Black Hole softcover (Pantheon)

bh-header.gifCharles Burns’ haunting, Harvey Award-winning series is collected in a new, more affordable format.

 

 

368 pages B&W; $17.95 softcover

(W / A: Charles Burns)

 

Reading Charles Burns’ Black Hole is undeniably a memorable experience, but it isn’t easy. It’s the kind of story you really fall into, with some of the most stark, mesmerizing artwork in comics, you don’t even notice that each turn of the page causes your face to slowly scrunch up with discomfort and your stomach to turn inside out. By the end of my first time through it, I felt sick and didn’t want to talk to anyone. Yeah, it’s that awesome.

Burns is a very talented and accomplished illustrator. New readers will be quick to notice his use of contrast and negative space is as powerful as Frank Miller and Mike Mignola. But unlike them, his inks feel mechanically precise, slaved over to perfection. Every large black pool of ink is carefully feathered with sharp lines that come to fine points. Burns probably commands an army of 1/10 scale Charles Burns’s with tiny brushes to do his inking. Or maybe not. It was a very slow-cooked story.

Black Hole #1 was first released in 1993. Ten years later, its 12th and final issue came out. In 2005, it was collected in a hardcover book. And now, in 2008, the softcover version’s been released. Does that really warrant another review? It does, because it just keeps getting better. Not that the softcover has any extra sketches or DVD director’s commentary. For me, the new edition simply meant replacing my copy that I gave to a friend because he had to read it. It also meant rereading it, knowing how strong it is, and taking the time to appreciate the care and consistency it must have taken to craft this story over the stretch of a decade. Not only does the style and quality of the brushwork look indistinguishable from cover to cover, but the writing, layouts, endless sexual metaphors, and the downright creepiness are all so carefully constructed that it really deserves to be called a masterpiece like many reviewers have done before me.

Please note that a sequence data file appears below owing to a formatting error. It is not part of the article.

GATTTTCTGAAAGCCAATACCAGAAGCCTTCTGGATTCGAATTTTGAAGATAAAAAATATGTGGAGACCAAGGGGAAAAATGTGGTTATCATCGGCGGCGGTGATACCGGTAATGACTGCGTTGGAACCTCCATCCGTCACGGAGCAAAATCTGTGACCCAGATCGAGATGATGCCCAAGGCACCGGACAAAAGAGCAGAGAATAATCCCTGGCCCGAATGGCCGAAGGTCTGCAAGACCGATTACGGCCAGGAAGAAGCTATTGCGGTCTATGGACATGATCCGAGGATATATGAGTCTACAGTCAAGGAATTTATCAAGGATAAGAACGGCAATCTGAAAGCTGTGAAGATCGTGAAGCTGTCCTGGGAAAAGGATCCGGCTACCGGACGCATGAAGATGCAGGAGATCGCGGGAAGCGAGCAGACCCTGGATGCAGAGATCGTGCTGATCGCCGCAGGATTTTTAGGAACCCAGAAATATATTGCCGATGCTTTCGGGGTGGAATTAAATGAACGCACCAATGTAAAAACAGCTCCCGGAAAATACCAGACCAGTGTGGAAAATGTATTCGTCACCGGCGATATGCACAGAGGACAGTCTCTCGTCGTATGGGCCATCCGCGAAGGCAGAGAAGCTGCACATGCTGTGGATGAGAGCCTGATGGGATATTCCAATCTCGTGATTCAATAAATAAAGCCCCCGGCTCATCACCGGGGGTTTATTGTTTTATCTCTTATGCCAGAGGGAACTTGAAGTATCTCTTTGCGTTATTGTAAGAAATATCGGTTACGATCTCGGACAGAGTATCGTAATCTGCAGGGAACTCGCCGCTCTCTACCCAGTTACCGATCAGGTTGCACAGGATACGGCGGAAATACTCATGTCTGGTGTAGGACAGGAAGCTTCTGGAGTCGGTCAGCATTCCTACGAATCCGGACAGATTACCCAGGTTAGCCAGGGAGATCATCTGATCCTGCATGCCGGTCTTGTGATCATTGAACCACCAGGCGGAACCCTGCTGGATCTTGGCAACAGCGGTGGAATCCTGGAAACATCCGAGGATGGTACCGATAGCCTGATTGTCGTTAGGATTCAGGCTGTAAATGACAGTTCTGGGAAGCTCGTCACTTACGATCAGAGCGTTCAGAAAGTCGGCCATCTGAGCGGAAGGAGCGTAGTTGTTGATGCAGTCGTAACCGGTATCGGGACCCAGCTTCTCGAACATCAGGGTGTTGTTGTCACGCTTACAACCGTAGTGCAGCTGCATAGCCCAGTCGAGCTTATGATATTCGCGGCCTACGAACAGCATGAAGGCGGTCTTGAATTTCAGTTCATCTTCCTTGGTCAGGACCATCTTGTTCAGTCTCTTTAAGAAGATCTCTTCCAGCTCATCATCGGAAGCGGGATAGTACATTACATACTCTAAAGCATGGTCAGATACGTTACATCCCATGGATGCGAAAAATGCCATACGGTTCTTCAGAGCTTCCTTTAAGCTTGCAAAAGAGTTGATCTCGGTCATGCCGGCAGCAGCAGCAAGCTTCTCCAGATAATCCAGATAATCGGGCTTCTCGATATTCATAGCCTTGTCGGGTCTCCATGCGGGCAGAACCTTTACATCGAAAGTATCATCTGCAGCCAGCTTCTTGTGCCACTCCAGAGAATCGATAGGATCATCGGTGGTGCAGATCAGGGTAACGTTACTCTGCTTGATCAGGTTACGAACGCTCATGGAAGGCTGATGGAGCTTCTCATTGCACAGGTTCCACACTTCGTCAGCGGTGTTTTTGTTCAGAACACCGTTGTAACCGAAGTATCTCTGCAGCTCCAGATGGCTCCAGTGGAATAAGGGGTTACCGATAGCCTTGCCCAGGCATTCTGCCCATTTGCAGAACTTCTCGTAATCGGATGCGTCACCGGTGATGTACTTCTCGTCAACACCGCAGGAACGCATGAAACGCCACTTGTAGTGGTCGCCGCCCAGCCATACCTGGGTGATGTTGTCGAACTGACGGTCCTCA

Strange that it’s built on a setting that seems ripped from stale old horror comics. A sexually transmitted disease, simply called "The Bug" passes through the youth of ‘70s Seattle suburbia, causing unusual mutations in its victims. Burns doesn’t bother to explain where it came from, and it doesn’t lead into an adventure to find the cure. Instead, The Bug is simply part of the setting. Just another element supporting the main theme: teenage alienation and confusion, the black hole of youth. Most of the victims of the disease are high school outcasts and rejects, perhaps despite the sexual contagion of The Bug. Some of these punks and stoners become hideously deformed and give up on trying to fit into society altogether, banding together in a doomed, makeshift camp in the woods. But others have more subtle effects that allow them to get by. Some mutations seem to reflect the character’s personalities. A sensitive guy grows an extra mouth at the base of his neck that mutters his deepest thoughts. A temptress grows a tail. One girl simply sheds her skin like a snake, but the scar it leaves down her back still causes her peers to stare and gawk.

Given the time in which the book was written, it might have easily been inspired by AIDS and the misinformed fears around it. It definitely has powerful themes that are relevant, but Burns never addresses them directly. The Bug hangs on the periphery of understanding, along with early sexual encounters, drug use, and acceptance. Though it can be surreal and disturbing, the real horror in the book is the high school maelstrom and the fear that the things that make us unique can destroy us. | Nick Main

Click here to see four-pages of Charles Burns’ Black Hole, courtesy of Pantheon!

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